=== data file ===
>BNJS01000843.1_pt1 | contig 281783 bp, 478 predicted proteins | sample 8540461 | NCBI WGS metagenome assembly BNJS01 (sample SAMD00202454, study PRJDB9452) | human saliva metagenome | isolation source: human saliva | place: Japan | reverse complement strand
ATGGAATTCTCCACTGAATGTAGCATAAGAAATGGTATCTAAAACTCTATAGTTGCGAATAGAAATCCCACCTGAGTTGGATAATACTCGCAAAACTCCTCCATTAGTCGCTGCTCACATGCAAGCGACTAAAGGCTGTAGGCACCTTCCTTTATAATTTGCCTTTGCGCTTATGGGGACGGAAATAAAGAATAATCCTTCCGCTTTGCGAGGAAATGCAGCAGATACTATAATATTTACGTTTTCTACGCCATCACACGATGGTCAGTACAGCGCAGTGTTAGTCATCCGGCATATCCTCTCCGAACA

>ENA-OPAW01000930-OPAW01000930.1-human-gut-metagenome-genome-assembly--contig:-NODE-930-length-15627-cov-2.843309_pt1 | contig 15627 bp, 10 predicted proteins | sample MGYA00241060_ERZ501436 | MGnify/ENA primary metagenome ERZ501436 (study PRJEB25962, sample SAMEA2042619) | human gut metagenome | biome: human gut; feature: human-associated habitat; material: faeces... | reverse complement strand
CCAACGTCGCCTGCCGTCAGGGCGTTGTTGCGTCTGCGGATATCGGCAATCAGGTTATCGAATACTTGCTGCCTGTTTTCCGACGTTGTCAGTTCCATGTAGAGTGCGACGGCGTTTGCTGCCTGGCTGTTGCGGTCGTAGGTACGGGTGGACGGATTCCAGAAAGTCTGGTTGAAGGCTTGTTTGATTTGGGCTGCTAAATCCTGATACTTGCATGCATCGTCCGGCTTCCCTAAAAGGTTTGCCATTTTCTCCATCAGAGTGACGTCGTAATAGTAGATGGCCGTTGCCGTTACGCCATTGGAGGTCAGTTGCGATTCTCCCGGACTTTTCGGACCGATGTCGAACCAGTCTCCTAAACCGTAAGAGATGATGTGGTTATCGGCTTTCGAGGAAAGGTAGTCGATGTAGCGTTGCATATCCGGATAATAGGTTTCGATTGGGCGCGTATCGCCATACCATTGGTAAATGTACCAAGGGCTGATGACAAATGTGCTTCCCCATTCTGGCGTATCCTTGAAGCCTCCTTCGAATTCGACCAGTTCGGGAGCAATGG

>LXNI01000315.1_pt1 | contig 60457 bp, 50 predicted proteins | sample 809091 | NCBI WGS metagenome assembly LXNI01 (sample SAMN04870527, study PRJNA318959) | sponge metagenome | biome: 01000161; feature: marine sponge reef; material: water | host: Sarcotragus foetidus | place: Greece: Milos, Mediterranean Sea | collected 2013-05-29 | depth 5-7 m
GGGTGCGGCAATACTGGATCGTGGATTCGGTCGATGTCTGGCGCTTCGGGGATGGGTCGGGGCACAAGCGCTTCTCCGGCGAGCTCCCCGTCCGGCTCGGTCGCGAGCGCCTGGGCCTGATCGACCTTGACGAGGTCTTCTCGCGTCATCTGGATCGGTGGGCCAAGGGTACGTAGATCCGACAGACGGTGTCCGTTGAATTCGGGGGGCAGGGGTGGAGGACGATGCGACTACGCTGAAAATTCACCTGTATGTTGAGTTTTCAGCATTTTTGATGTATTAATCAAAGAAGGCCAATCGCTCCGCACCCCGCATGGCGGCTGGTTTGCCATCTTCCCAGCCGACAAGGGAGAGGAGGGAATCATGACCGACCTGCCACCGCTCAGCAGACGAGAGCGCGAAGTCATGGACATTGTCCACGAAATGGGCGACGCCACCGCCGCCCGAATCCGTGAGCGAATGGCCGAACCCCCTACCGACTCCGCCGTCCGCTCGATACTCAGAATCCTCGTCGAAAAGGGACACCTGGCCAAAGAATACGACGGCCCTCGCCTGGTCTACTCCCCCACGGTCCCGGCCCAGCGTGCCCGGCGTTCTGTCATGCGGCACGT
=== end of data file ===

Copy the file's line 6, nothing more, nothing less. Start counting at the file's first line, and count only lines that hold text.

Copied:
GGGTGCGGCAATACTGGATCGTGGATTCGGTCGATGTCTGGCGCTTCGGGGATGGGTCGGGGCACAAGCGCTTCTCCGGCGAGCTCCCCGTCCGGCTCGGTCGCGAGCGCCTGGGCCTGATCGACCTTGACGAGGTCTTCTCGCGTCATCTGGATCGGTGGGCCAAGGGTACGTAGATCCGACAGACGGTGTCCGTTGAATTCGGGGGGCAGGGGTGGAGGACGATGCGACTACGCTGAAAATTCACCTGTATGTTGAGTTTTCAGCATTTTTGATGTATTAATCAAAGAAGGCCAATCGCTCCGCACCCCGCATGGCGGCTGGTTTGCCATCTTCCCAGCCGACAAGGGAGAGGAGGGAATCATGACCGACCTGCCACCGCTCAGCAGACGAGAGCGCGAAGTCATGGACATTGTCCACGAAATGGGCGACGCCACCGCCGCCCGAATCCGTGAGCGAATGGCCGAACCCCCTACCGACTCCGCCGTCCGCTCGATACTCAGAATCCTCGTCGAAAAGGGACACCTGGCCAAAGAATACGACGGCCCTCGCCTGGTCTACTCCCCCACGGTCCCGGCCCAGCGTGCCCGGCGTTCTGTCATGCGGCACGT